John Spencer

I teach. I write. I live. I want to do all three authentically.
John Spencer has written 128 posts for Cooperative Catalyst

Why I Won’t Vote for Mitt

Romney is right. The lazy 47% should learn to work hard and acquire wealth the way he did: by inheriting the money, power and prestige from his father. If each American would simply hop on a DeLorean, add a Flux Capacitor and change his or her lineage, we wouldn’t have people clamoring for such luxuries … Continue reading

A Hijacked Hashtag and Student Voice

On an edgy Friday night, as I prepared to plan lessons and update my data, I created an e-card stating, “I became a teacher so that kids can pass standardized tests,” said no teacher ever. I tweeted it out with the hashtag #SaidNoTeacherEver. Soon, others joined me and eventually it started to trend. A few … Continue reading

Why the Open Schools of Phoenix Failed

I talked to someone who went to a local high school in the early seventies. It was built as an “open school,” meaning it didn’t have walls between rooms. She describes it as a place that felt scary, confusing and disorienting. She felt like she couldn’t learn and she felt like the teachers had to … Continue reading

Language Ghettos

Originally posted on Arizona Stories from School blog. These are my thoughts on the rigid four-hour block that pushes out science and social studies in the name of language acquisition. “Mr. Spencer, what is a common assessment?” a student asks. “It’s a test that every student on the grade level has to take,” I explain. … Continue reading

Teachers Need Less Support

imagine if everyone had to use oxygen tanks The quality of a teacher has little to do with “behavioral” objectives, Kagan structures, language objectives, word walls or lesson plan formatting. Instead, it’s about the ability to build a classroom culture and teach in a way that is motivational, meaningful and creative. It’s about knowing students … Continue reading

It Was Free for Me, But You Have to Pay

Marco Rubio thinks immigrants should come to the country the “right way,” like his parents who fled Cuba. However, Cubans get free green cards but Mexican immigrants get sent back. Apparently the “right way” doesn’t apply to a child from Juarez, whose family fled due to the drug wars. Barack Obama thinks I should have … Continue reading

You Can’t Feed Her at Home

The administrator arrived at the door, flanked by a truancy officer holding a clipboard and a stack of papers. “We haven’t seen your child at the local cafeteria for all year. We sent you notices and now we need to see you in court,” the officer explained. “I’ve been feeding her at home,” the mother … Continue reading

How You Like Them Apples?

I recently read an article about apples that won’t go brown when sliced or bruised. Apparently there is a big demand for this and goes beyond the occasional “lemon juice failed to keep my apples crisp-looking” for my fruit salad issue. No, it’s a really big deal. Folks won’t eat apples when served on a tray … Continue reading

If We Say This Is What We Believe . . .

Recently my family visited a small science center that’s attached to a progressive community school. The place was packed, but it never felt crazy or chaotic. It was loud, but not ear-splitting. It was messy, but never dangerous. My kids started out at a glider station, where they designed and raced various gliders using random … Continue reading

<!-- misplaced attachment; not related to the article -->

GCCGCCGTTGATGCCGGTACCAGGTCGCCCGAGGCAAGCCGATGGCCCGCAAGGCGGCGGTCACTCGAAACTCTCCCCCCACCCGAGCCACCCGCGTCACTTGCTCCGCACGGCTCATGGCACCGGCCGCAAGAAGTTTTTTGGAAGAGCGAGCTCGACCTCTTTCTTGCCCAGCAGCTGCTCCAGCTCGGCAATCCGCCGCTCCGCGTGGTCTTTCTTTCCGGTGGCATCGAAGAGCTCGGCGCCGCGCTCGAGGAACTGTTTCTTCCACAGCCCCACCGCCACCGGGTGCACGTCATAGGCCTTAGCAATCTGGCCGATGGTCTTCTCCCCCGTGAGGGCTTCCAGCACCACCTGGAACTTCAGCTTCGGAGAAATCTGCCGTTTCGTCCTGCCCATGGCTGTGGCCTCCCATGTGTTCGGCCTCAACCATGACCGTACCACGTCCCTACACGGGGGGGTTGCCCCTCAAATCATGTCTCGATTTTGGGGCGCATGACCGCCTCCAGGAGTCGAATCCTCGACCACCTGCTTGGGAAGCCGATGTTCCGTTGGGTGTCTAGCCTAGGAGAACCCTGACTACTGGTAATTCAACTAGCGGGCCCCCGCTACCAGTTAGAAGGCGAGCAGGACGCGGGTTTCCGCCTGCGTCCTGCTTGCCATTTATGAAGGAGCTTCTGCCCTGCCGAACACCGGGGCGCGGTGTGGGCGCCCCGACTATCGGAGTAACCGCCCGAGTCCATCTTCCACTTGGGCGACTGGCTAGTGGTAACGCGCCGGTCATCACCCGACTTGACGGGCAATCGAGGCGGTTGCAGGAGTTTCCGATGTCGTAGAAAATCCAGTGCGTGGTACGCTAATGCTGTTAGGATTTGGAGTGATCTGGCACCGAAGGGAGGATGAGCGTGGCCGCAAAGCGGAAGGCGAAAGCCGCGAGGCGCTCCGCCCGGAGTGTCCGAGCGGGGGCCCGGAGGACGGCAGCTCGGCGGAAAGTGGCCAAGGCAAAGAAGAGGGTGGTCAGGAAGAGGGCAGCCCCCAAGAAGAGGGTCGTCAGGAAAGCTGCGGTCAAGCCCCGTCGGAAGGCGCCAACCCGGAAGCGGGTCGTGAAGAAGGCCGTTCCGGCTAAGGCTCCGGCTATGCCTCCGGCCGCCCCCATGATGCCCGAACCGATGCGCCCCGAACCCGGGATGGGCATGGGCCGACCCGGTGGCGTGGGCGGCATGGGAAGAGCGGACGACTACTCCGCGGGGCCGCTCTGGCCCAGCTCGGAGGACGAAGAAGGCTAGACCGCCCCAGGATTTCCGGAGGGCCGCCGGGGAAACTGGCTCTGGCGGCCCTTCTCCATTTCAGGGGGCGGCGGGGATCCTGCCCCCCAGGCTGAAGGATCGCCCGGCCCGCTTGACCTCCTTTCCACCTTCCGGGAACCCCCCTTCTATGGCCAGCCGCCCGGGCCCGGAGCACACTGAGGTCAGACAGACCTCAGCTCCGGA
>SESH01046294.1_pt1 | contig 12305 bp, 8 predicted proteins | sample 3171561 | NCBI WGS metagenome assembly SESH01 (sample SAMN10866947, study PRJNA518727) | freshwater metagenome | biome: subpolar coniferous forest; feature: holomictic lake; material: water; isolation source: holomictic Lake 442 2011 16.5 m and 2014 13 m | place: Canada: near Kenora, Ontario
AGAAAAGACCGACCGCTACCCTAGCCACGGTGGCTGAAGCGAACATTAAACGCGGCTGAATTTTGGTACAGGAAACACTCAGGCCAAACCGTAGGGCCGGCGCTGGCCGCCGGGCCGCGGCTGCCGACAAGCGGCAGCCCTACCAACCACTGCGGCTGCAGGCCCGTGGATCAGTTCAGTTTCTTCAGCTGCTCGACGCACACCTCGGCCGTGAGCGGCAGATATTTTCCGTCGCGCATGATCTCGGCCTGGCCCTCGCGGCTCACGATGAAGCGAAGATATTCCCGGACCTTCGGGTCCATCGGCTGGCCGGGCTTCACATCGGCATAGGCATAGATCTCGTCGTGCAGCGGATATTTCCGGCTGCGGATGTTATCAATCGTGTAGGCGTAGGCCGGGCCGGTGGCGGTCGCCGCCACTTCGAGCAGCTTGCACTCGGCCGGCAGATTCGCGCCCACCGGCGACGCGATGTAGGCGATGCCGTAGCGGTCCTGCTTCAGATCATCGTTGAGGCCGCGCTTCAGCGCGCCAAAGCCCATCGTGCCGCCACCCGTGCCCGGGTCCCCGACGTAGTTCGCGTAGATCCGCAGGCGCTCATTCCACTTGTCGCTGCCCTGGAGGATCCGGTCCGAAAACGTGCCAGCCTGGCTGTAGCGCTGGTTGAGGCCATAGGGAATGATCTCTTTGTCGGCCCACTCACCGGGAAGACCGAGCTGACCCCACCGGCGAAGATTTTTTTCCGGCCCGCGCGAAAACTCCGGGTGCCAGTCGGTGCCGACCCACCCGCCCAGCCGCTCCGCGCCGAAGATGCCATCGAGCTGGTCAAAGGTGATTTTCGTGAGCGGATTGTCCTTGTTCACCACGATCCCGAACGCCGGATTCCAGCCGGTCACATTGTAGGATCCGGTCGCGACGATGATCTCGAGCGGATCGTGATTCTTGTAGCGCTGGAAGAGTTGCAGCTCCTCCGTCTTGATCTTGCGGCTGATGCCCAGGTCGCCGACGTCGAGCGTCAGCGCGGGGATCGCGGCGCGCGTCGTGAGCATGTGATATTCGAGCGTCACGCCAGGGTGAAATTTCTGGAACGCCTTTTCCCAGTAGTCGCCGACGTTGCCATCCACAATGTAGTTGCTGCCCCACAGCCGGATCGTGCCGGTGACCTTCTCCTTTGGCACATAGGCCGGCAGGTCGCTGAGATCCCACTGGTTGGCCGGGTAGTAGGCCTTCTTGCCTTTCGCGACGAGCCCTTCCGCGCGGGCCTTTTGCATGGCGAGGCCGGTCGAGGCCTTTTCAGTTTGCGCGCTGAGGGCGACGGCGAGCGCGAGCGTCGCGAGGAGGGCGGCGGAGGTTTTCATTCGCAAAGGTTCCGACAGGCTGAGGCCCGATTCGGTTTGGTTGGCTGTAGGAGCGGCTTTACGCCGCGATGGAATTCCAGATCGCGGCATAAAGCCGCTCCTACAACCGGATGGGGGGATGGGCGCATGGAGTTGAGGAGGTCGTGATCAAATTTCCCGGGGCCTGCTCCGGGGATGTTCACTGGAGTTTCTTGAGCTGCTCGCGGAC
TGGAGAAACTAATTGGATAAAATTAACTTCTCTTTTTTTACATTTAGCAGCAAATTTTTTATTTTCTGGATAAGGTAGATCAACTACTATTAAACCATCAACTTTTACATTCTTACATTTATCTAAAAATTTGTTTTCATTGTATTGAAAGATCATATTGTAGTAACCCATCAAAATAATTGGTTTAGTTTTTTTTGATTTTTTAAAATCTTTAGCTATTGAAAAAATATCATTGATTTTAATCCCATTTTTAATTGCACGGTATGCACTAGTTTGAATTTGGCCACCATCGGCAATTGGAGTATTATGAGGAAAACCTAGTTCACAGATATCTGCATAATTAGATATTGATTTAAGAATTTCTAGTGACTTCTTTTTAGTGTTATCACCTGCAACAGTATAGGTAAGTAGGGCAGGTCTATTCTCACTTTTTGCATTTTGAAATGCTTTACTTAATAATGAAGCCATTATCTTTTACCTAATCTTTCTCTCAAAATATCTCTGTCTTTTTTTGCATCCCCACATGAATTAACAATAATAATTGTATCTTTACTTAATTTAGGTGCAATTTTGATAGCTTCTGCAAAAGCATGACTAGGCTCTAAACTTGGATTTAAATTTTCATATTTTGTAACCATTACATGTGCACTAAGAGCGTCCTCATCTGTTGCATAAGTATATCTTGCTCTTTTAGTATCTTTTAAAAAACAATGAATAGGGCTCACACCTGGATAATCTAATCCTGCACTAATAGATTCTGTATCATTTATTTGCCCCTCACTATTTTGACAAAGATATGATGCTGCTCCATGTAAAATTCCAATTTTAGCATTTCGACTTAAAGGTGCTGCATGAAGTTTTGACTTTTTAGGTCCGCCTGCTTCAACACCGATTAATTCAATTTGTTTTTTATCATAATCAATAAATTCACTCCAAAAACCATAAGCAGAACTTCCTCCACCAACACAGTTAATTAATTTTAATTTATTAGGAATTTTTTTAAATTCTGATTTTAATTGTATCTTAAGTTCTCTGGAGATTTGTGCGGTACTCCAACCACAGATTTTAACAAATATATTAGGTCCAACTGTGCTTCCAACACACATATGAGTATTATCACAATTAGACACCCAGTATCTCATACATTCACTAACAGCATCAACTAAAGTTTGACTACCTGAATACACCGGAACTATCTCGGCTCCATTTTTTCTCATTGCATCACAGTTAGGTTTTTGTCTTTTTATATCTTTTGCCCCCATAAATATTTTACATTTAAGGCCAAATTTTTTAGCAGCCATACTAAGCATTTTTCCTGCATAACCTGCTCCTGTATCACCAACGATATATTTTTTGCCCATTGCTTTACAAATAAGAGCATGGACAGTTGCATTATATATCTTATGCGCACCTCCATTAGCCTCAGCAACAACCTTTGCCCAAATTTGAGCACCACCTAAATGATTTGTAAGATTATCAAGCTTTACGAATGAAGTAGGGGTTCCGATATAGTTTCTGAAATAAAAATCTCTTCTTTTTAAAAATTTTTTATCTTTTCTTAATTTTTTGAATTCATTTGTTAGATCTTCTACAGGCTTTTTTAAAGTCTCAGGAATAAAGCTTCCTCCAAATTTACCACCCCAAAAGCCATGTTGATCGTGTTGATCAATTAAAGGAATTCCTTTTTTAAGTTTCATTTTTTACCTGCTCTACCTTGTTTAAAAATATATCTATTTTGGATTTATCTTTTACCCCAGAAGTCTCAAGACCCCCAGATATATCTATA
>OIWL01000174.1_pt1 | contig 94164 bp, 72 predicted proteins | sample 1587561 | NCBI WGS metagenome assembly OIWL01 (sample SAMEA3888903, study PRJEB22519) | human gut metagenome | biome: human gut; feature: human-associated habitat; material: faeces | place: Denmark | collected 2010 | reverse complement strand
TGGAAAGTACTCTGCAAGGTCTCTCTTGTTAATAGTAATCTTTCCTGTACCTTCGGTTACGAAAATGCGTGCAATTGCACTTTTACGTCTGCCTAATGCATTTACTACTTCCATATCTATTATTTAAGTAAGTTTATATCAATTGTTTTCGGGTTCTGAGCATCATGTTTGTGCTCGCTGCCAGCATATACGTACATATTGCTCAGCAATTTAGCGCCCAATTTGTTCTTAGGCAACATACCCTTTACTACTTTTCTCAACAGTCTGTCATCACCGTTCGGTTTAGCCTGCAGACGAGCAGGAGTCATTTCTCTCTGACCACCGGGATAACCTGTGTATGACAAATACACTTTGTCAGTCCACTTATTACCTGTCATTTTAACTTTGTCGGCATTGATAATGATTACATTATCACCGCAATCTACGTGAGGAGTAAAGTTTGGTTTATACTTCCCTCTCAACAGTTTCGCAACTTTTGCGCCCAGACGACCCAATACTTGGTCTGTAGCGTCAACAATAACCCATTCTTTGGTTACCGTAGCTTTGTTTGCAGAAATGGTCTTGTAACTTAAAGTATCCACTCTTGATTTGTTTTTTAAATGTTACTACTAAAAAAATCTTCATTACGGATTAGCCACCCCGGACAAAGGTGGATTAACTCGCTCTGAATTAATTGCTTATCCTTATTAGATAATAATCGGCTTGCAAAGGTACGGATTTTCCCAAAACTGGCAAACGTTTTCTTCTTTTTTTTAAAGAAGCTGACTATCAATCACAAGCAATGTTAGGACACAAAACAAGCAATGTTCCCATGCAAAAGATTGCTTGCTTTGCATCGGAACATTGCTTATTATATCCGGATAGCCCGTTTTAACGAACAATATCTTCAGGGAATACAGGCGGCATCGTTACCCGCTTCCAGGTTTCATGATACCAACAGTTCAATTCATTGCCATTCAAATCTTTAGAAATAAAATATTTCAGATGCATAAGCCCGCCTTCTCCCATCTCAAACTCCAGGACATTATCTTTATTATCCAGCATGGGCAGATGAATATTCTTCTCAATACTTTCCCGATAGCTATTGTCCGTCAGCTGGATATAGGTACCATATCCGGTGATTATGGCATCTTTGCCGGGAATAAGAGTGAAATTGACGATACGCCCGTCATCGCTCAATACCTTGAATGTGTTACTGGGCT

From Algorithms to Stories

Warning: This post has nothing to do with schools or education or policy. Just a personal reflection from time spent with my kids. I watch the boys play with reckless abandon in the forest. They run and crash land in puffs of dirt; which they call “magical dust” in the enchanted forest. Brenna picks flowers … Continue reading

Seven Thoughts on Bullying

I recently gave a keynote where I talked about personalized learning. In order to give a sense of the context, I shared my experience being bullied. I had decided the night before to scrap it from the presentation. I was afraid that they would pick up on insecurities that I might still have as an … Continue reading

10 Ways to Cheat-Proof Your Classroom

When I was in high school, I helped set up a system where seven of us would divide up math problems and copy from one another. It was an intricate framework involving which ones we each did on our own and which ones we copied from one another. With the addition of our three separate … Continue reading

Why I Left the NEA

When the Arizona state legislature began cutting funding to education, I met with the union (the AEA, the affiliate of the NEA) and helped pass out fliers urging voters to speak out. When they passed anti-teacher legislation, I wore red and joined the protests. I blogged about it. I tweeted about it. I talked to … Continue reading

What Should We Cut?

Someone asked me recently how I am able to respond to all student blogs, leave feedback for each child on the Google Docs and analyze which standards students are mastering. It sounds impressive on paper, but here’s a little secret: I’ve made cuts. Huge cuts. Massive cutbacks in what I do as a teacher. I … Continue reading

Actually, It Is About the Technology

I have a technophile streak that runs through me. I become giddy when I open up an iPod Touch for the first time. I marvel at how lightweight and instant a Chromebook is. When I was a child, I would dream about a computer that could do games, videos, video-recording, music, audio-recording and connect to … Continue reading

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